By Peyman Jafari In 1920, a Soviet Socialist Republic was established in Iran’s Gilan province. A century later, the short-lived state stands as a powerful reminder of the long-running struggles in the Middle East to defeat both foreign imperialism and domestic oppressors. Group photo of forest leaders in the province of Gilan, including Mirza Kuchak Khan. (Wikimedia Commons)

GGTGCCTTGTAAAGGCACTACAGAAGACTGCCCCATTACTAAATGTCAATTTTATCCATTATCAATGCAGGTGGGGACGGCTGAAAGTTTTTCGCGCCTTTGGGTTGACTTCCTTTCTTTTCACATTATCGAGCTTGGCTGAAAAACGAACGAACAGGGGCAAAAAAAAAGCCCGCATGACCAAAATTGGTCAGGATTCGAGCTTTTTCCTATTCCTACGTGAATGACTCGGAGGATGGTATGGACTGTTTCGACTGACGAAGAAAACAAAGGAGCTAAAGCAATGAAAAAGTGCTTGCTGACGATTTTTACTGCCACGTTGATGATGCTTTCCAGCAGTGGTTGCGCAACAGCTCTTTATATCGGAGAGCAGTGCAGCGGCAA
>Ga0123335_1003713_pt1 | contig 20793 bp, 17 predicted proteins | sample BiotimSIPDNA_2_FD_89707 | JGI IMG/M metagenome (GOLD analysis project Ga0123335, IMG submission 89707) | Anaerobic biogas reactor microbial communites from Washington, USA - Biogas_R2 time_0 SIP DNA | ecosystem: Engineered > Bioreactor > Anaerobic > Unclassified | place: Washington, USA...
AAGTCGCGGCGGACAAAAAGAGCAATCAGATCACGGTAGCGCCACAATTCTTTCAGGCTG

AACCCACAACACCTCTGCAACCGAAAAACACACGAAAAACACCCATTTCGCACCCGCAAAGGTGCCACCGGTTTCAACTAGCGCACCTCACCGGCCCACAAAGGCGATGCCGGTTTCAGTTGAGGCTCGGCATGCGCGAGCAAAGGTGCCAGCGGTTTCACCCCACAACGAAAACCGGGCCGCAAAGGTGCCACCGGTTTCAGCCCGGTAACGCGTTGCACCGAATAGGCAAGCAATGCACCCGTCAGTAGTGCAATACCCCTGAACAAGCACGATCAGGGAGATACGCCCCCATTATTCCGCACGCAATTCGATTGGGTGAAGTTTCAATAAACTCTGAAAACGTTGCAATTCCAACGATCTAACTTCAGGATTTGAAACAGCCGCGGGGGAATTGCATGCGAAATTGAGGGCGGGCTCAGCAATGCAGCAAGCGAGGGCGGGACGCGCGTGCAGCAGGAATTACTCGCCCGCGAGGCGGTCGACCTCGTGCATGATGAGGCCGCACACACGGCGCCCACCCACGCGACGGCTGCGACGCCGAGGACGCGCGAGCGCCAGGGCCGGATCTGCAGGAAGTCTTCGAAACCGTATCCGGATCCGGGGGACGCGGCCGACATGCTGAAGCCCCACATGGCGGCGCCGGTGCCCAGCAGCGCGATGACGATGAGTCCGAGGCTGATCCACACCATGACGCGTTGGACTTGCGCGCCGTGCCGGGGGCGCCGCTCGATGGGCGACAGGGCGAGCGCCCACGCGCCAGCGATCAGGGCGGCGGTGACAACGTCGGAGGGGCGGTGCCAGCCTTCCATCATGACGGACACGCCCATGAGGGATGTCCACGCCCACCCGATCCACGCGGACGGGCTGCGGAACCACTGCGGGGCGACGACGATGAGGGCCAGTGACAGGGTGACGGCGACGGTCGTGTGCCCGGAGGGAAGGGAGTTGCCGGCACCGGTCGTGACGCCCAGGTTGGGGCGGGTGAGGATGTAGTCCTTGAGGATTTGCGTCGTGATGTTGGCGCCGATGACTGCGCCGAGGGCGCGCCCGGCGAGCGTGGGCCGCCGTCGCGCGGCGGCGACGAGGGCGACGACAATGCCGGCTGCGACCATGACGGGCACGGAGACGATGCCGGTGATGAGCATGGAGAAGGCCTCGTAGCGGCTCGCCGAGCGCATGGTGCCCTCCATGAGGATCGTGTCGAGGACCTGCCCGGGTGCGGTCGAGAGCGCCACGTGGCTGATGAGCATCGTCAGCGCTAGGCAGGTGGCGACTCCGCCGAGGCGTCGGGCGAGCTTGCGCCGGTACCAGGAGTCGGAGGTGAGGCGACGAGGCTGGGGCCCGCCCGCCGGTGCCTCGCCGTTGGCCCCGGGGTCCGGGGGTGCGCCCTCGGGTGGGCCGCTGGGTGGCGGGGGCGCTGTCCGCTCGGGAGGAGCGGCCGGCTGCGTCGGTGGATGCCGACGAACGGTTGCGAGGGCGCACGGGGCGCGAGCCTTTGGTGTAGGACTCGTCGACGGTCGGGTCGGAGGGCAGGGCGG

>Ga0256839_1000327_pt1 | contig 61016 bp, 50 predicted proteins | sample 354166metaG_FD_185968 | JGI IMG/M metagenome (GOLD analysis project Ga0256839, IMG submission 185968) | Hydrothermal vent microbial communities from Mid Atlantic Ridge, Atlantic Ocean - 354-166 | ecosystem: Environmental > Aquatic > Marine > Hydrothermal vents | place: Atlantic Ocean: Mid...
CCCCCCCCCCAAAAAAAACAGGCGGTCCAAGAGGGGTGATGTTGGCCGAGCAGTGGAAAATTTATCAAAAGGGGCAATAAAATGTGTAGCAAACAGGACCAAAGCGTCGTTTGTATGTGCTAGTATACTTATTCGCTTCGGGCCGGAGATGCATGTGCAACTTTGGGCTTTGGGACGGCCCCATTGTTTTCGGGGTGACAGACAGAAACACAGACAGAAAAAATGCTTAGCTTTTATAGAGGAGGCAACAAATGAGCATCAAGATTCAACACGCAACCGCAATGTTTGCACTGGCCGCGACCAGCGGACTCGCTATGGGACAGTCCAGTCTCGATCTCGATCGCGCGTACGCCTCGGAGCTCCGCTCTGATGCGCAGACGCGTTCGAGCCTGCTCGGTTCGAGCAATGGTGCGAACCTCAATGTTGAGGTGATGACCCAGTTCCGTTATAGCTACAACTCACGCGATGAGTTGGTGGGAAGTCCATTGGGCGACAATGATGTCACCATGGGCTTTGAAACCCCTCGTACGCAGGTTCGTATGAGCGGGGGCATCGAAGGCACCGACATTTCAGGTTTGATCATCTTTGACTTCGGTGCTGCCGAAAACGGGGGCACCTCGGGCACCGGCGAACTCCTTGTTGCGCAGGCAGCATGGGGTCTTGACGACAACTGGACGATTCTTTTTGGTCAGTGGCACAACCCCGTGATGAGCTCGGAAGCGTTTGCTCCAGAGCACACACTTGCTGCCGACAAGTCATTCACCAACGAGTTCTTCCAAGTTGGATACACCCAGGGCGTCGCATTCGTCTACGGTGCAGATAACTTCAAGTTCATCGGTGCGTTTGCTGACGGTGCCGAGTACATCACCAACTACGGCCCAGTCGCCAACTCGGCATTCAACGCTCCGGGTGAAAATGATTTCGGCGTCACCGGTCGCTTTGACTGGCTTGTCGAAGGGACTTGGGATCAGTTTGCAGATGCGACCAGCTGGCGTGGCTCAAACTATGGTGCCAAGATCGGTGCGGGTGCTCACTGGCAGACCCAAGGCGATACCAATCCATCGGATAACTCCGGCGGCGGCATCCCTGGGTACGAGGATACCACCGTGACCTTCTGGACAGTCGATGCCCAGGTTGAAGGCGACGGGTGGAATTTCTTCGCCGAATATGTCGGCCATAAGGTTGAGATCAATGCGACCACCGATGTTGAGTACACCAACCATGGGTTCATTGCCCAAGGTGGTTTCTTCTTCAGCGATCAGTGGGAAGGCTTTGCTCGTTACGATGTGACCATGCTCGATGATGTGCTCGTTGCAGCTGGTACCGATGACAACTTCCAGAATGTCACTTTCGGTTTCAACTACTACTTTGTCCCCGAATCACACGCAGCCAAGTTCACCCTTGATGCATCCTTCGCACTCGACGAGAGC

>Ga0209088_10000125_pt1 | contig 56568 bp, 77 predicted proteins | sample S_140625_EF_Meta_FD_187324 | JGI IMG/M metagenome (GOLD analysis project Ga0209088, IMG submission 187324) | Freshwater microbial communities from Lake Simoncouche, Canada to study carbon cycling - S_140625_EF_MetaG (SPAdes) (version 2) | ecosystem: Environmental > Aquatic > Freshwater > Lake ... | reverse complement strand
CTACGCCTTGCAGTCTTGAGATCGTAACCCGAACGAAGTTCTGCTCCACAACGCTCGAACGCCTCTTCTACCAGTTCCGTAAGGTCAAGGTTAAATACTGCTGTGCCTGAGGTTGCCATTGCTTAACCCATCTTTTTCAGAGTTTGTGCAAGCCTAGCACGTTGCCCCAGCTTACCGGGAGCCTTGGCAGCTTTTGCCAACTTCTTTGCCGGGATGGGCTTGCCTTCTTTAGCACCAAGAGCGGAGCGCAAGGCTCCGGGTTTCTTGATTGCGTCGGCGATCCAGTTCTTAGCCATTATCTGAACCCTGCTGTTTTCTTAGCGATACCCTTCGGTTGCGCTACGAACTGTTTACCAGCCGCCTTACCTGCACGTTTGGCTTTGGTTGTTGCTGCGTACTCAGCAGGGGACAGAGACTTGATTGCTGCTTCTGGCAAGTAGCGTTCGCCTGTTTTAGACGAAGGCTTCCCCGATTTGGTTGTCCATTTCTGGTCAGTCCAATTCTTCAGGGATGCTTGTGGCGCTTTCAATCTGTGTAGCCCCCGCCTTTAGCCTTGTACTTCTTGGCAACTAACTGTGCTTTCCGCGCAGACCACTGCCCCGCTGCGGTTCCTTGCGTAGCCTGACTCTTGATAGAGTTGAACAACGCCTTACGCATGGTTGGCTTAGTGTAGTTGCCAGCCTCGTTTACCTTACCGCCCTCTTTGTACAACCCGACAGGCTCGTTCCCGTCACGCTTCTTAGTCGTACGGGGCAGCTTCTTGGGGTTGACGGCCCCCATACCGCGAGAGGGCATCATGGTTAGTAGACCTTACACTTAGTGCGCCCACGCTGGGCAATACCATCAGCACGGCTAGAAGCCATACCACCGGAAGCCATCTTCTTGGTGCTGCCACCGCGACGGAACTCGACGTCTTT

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Our new issue, “Failure Is an Option,” is out soon. We discuss why the United States’ institutional breakdown won’t stop after Trump leaves office and what can be done to improve things for working people. Get a discounted print subscription today! For five years, a group of nationalist guerrilla fighters and communists had roamed the forests of Gilan, an Iranian province curving around the southwestern shore of the Caspian Sea. On June 4, 1920, they entered the regional capital Rasht, proclaiming the Soviet Socialist Republic of Iran (SSRI). “Now this national force,” they told the inhabitants, who welcomed them as liberators, “with the help and assistance of all the humanitarians of the world and with the perseverance of just principles of socialism … has entered the stage of the Red Revolution.” The revolution, they believed, wasn’t to be limited to Gilan — rather, it would challenge British imperialism and Iran’s collaborationist ruling class in the national capital, Tehran. And indeed for sixteen months, the red flag flew over the region, also casting a shadow over the rest of the country. Yet by October 1921, the central government troops, aided by the British, had managed to quell the Gilan rebellion, and Soviet Russia withdrew its support. These events paved the way for the autocrat Reza Khan, who had earlier that year risen to power through a coup in Tehran; this was the context in which he established the Pahlavi monarchy, which would endure until 1979. A century since the events of 1920, there are many reasons why it is important to revisit the history of the SSRI. Firstly, it counters the argument that Reza Khan’s dictatorship was the only political option for Iran, since the SSRI represents the struggles from below that could have put the country on a different path. Secondly, it demonstrates the essential role that Iranian revolutionary socialists played in those struggles. Finally, the SSRI’s activity highlights the events and debates that finalized Marxism’s break with the Second International, as they enriched it with the perspective of non-Europeans fighting against colonial and racial injustices. From Revolution to War Both the SSRI and Reza Khan’s coup can be considered two different reactions to the failed Constitutional Revolution of 1906–11. This latter had tried to establish popular sovereignty in Iran by subjecting the king to a constitution and a parliament, and by pushing out British and Russian imperialism. The achievements of that revolution were rolled back, however, as internal divisions between radicals and conservatives in the movement intensified — and Britain and Russia joined forces in supporting the reactionary loyalists. The political crisis that followed the revolution would intensify during World War I; for although Iran was not itself a protagonist in the conflict, it increasingly became a battlefield among the great powers. While Tsarist troops occupied northern Iran, the British occupied the southern regions in order to safeguard the interests of the Anglo-Persian Oil Company. The scarcity of grains and foodstuffs was largely caused by this foreign occupation and exacerbated by successive droughts. The result was famine in 1917–18 — on top of which Iran was struck by cholera and the Spanish influenza epidemics, which killed one to two million out of a total population of nine million. As Iran became dominated by foreign powers — and the shah went along with them — some former participants of the Constitutional Revolutions drew the conclusion that it was more effective to establish political rights, social reforms, and independence at a regional level — and thus set an example for the rest of the country. This strategy was pursued by Mohammad Khiabani in Azerbaijan, by Mohammad Taqi Khan Pesyan in Khorasan, and — decisively for our story — by Mirza Kuchak Khan (1880–1921) in the Gilan region. The Jangal Movement Kuchak Khan studied Islamic theology, though he never actually became a cleric, as Iran’s current leaders often claim. When the Constitutional Revolution started, he played a leading role in the creation of a seminary students’ anjoman (association) and joined the armed defense of peasants’ revolts in Gilan. He rapidly gained a reputation as a pious patriot who was ready to sacrifice his life for Iran’s independence and for social justice. His politics were inspired by anti-colonial pan-Islamism and reformist socialism. Following the outbreak of World War I, Kuchak Khan launched a guerrilla movement in the forests of the Caspian Sea, the Jangal (Forest) Movement, which gained rapid popularity among the region’s peasants after inflicting several defeats on the Tsarist troops. The Jangal Movement was a regional attempt to revive the principles of the Constitutional Revolution — democracy and independence. Its social demands, however, were very moderate as it tried to gain backing from landlords and notables, making explicit promises to protect private property. By 1917, the Jangalis had managed to take over parts of Gilan. Russia’s February Revolution disorganized the Tsarist troops in the province and was greeted with huge enthusiasm by the Jangalis, who in return received messages of solidarity from the soldiers’ soviets in the Caucasus. From Petrograd, the Provisional Government’s leader Alexander Kerensky decreed a continued Russian military presence in Iran. But after the October Revolution in Russia, which immediately ended that country’s alliance with London and Paris, the Jangalis and the Bolsheviks found themselves on the same side, in the fight against British imperialism. "After the October Revolution in Russia, which immediately ended that country’s alliance with London and Paris, the Jangalis and the Bolsheviks found themselves on the same side, in the fight against British imperialism." On December 2, 1917 the Bolsheviks issued an appeal to the “Muslims of Russia and the East”: “The ground is slipping from under the feet of the imperialist robbers. In the face of these great events, we turn to you, toiling and disinherited Moslems of Russia and the East.” Such declarations; Leon Trotsky’s revelation of all secret treaties signed by Tsarist Russia and other imperialist powers; and the annulment of the Anglo-Russian treaty of 1907 dividing Iran into spheres of influence were all met by great enthusiasm by Iranians. But under British pressure, the Iranian government refused to recognize Soviet Russia. Indeed, the British took the opportunity to intensify their interventions in Iran, using it as another front to provide support to the anti-communist White Army, which operated in northern Iran. Having suffered several defeats in 1918–19, the Jangal Movement was seriously weakened, and some of its leaders defected, lured by British overtures. Bolshevik Turn to the East However, the movement was revived during the summer of 1919, due to two related developments. Firstly, as the revolutionary tide in Europe receded, the Bolsheviks turned their attention increasingly to the East. This was also driven by a simultaneous rise in anti-colonial struggles, the Bolsheviks gaining the upper hand in the Civil War, and the fact that British imperialism was becoming the major threat to the survival of the Russian Revolution. These factors increased the importance of Bolshevik relations with the country so close to the underbelly of the Soviet state. Bolsheviks who had called for the East in general and Iran in particular to be included in the world revolution now received a growing hearing in Moscow. The execution of the Soviet envoy I. Kolomiitsev in Iran by government troops, and the signing of the Anglo-Iranian Agreement, which turned Iran into a de facto British protectorate, frightened the Bolsheviks. Secondly, these developments fanned nationalist and anti-British sentiments in Iran, invigorated the Jangalis, and increased the sympathy for the Bolsheviks. It was in this context that the Bolsheviks established contact with Kuchak Khan in July 1919, praising him as “the famous champion of Persian independence.” After reconquering Baku from the Ottoman, British, and White armies in late April 1920, the Bolsheviks chased after the White Army’s General Denikin who fled to the port city Anzali in Gilan. Taking advantage of the situation, Kuchak Khan demanded that British troops leave Gilan, and the local population welcomed the arrival of the Russian fleet on May 18, 1920. Admiral Raskolnikov made clear, however, that power in Anzali resided with Iran, and the Russian fleet left Iranian waters a week later. Battered by the British military campaign in 1918–19, the Jangalis relied on Soviet support and the hundreds of young Iranian communists. Using his contacts with Iranian nationalists dating back to the Constitutional Revolution, Sergo Ordzhonikidze, head of the Caucasian Bureau of the Russian Communist Party and an ally of Stalin, facilitated an agreement between the Jangalis and the Iranian Communist Party that lay the foundation for the establishment of the SSRI, although the Bolshevik leaders in Moscow had their doubts about the viability of such a state. According to this agreement, communism wasn’t to be introduced in Gilan — rather, after the seizure of Tehran a constituent assembly would establish a revolutionary government, and the Soviets wouldn’t interfere in Iran’s internal affairs. Communists and the SSRI The Iranian communists who joined forces with the Jangalis were members of the pro-Bolshevik Adalat (Justice) party, which had been formed in 1916 in Baku by the revolutionary members of the Social Democratic Party of Iran (Ferqeh-ye Ejtema‘iyun Amiyun). Both parties drew their strength from the tens of thousands of migrant Iranian workers in the Caucasus, especially the oil workers of Baku. From mid-1918, Adalat started to establish branches in a dozen or so Iranian cities and recruited thousands into the Iranian Red Army. After joining forces with the Jangalis, the leadership of Adalat convened a congress in Anzali from June 20 to 23, changing the party’s name to Iranian Communist Party (ICP). The debates at the congress were shaped by two factions. One was led by the Iranian-Armenian revolutionary Avetis Soltanzadeh who was elected first secretary and argued for a socialist revolution, rather than a bourgeois or nationalist one, to be realized through land redistribution, the nationalization of industries, and the establishment of “soviet democracy.” The other faction led by Haydar Khan Amuoqli, a veteran of the Constitutional Revolution not present at the congress himself, argued that Iran’s predominantly pre-capitalist conditions meant it was on the road to a national revolution and that it wasn’t mature for communism. Therefore, communists should support the bourgeoisie and even landlords if they opposed British imperialism. The Jangalis were divided, too. Khuchak Khan had socialist leanings but he dreamt of national liberation rather than soviets replacing the rule of landlords and merchants. He was in fact caught between these landlords and merchants who were vehemently anti-Bolshevik, and the left wing of the Jangalis led by Ehsanollah Khan Dustdar. This latter had close ties to Iranian communists and, as commander of the newly established Iranian Red Army, argued for marching with Bolsheviks to Tehran to oust the government. These ideological differences shaped the program and course of the SSRI. The revolutionary government expelled the British forces and the central government officials, limited the power of the big landlords, merchants and clerics, set up a national bank, and increased taxes, given that the new state lacked any substantial financial sources. It improved education and fought against ethnic and religious discrimination. Its anti-hoarding and anti-monopoly measures protected the population against the food shortages that were plaguing the rest of the country. But within two months the ICP-Jangali coalition had fractured. The radical faction of the ICP focused on communist propaganda and gaining of influential positions through political maneuvers rather than cultivating a genuine united front with the Jangalis. But especially divisive was the question of agrarian reform, as calls for land redistribution frightened Kuchak Khan’s conservative allies. "But especially divisive was the question of agrarian reform, as calls for land redistribution frightened Kuchak Khan’s conservative allies." There were also reports of some incidents of “unjustified acquisitions, prohibition of private trade, bazaar closures, attacks on the Muslim clergy” by “leftist-minded leaders of the ICP.” Moreover, pro-British publications, landlords, and politicians spread wild rumors about Bolsheviks selling bread made of cut-up straw and glue, aiming to confiscate peasants’ houses, forcing women to remove their veils — and even burying people alive in mosque yards in order to extort money. Within a month, tensions reached a boiling point. Kuchak Khan left Rasht on July 9, 1920 to reorganize his forces in the forests of Gilan. The ICP and the radical defectors from the Jangalis took power on July 31, 1920, and formed a new revolutionary government, which was severely weakened due to its break with Kuchak Khan. Confronted with financial constraints and the intensifying war with the central government, the SSRI increased taxes that weighed heavily on peasants and artisans. As part of the Bolsheviks’ turn to the colonial countries, on September 18, 1920, a Congress of the Peoples of the East was held in Baku. The SSRI was much in discussion, and the Iranian delegation was well represented, with 202 out of 2,050 delegates. Amuoqli and his supporters argued that “The break with Kuchak Khan as a representative of the nationally and revolutionary minded classes of Persia” had been a damaging mistake. The presidium of the Action and Propaganda Council elected at the Baku Congress, agreed and issued a resolution critical of the ICP’s example: Our position in Persia has been compromised by the ineffective policy proclaiming a ‘socialist republic’ there; … the premature implementation of certain, ostensibly ‘communist’ measures, [which amount] to outright looting, has antagonized the Persian population and reinforced the policy of the shah’s government and the position of the English. After the Congress, the SSRI was referred to as the “Persian adventure” by the Bolsheviks, and under Lenin’s directions, the Central Committee of the Russian Communist Party adopted a resolution calling to end the armed struggle in Gilan “as it no longer was a democratic movement.” At the Baku Congress, Soltanzadeh was marginalized in the ICP, and a second Central Committee under leadership of Amuoqli was elected with the task of rebuilding the coalition with Kuchak Khan. Fall of the SSRI As the ICP was making attempts to reconcile with Kuchak Khan, the British took advantage of the situation in order to reorganize Iranian troops. Disappointed with the results of manipulating corrupt Iranian politicians, they sought to promote a Cossack officer, Reza Khan, to rule the country with an iron fist. After his promotion to lieutenant-colonel, Reza Khan led his men to Tehran and captured the capital on June 21, 1921. "The revolution, they believed, wasn’t to be limited to Gilan — rather, it would challenge British imperialism and Iran’s collaborationist ruling class in the national capital, Tehran." As the putschists in Tehran were consolidating their power, the reconciliation between the ICP and Kuchak Khan was announced in Red Iran, the SSRI’s official organ. Noncommunist members were added to the new revolutionary government, which announced that Gilan was to serve as the base for the revolution in Iran, that foreign countries were not allowed to interfere, that Soviet assistance would only be sought in case of emergency, and that peasants were exempted for three years from paying tax. The SSRI was hampered, however, by continuing internal distrust and infighting. Kuchak Khan became uneasy with Amuoqli’s increasing popularity in the region. More importantly, he attempted to maintain the support of wealthy landlords and merchants and, therefore, opposed Amuoqli’s calls for nationalization of land to gain the support of the majority of the peasant population. In late September 1921, Amuoqli and his Kurdish ally Khalou Qorban were invited by Kuchak Khan to a meeting to resolve their problems, but an unsuccessful attempt was made on their lives. Using the chaos created by this infighting, Reza Khan’s Cossack Division marched on Gilan. While Amuoqli was on the run, Khalou Qorban and his men defected, and together with Reza Khan’s Cossacks, attacked Kuchak Khan. On October 15, the capital Rasht fell into the hands of the Cossacks, and Amuoqli was captured and executed by one of Kuchak Khan’s associates, though it remains unclear if he was killed on his orders or not. Encircled by Reza Khan’s troops and allies, Kuchak Khan died of frostbite in the mountains. Wither the World Revolution The internal conflicts in the SSRI between communists and nationalists played an important role in its downfall, but British imperialism and Iran’s ruling class of wealthy landowners and merchants were the biggest culprits. But the Soviets’ role shouldn’t be overlooked, either. While Ordzhonikidze and the Bolsheviks in Azerbaijan had supported Amuoqli’s attempt to revive the SSRI in the fall of 1920, under Lenin’s instructions Moscow started a series of negotiations with the British and the Iranian government. In December 1920, Lenin conceded that it had become necessary for Moscow to “enter into an economic agreement [with Britain] and purchase immediately some of the items which are absolutely necessary and indispensable for developing our transportation system (such as locomotives), revival of our industry, or expansion of our electrical systems.” This resulted in the Anglo-Soviet Trade Agreement signed in March 1921. And already following Reza Khan’s coup d’état in February 1921, Moscow signed the Friendship Treaty with Iran. "The SSRI is a reminder of the window of possibilities opened by the October Revolution and its turn to the East." Why such a move? Firstly, this was part of Soviet Russia’s general retreat from the principles of international socialism, as it was forced to move away from an offensive to a defensive posture. The Civil War had devastated the Soviet society and economy, and the hope of a socialist revolution in Europe had evaporated, leaving the state isolated in its fight for survival. Nevertheless, its abandonment of the SSRI is a painful reminder of the early signs of the degeneration of the Russian Revolution. Secondly, the SSRI was isolated in Iran in the absence of a modern working class that, even in small numbers, could have led urban struggles and could have formed a united front with peasants. While this perspective existed in China in 1925–27, the reality is that it was unfeasible in Iran’s particular conditions in 1920. Nevertheless, the SSRI is a reminder of the window of possibilities opened by the October Revolution and its turn to the East. Suddenly, those like the Jangalis and the ICP could envision a very different outcome of their struggles — socialism — that would not only eliminate colonialism and dictatorship, but also the poverty in which the majority of the peasants was living. Very soon, however, revolutionary Russia was fighting for its own survival, with the turn to the East unable to substitute the lifeline it badly needed from the expansion of the revolution to the West.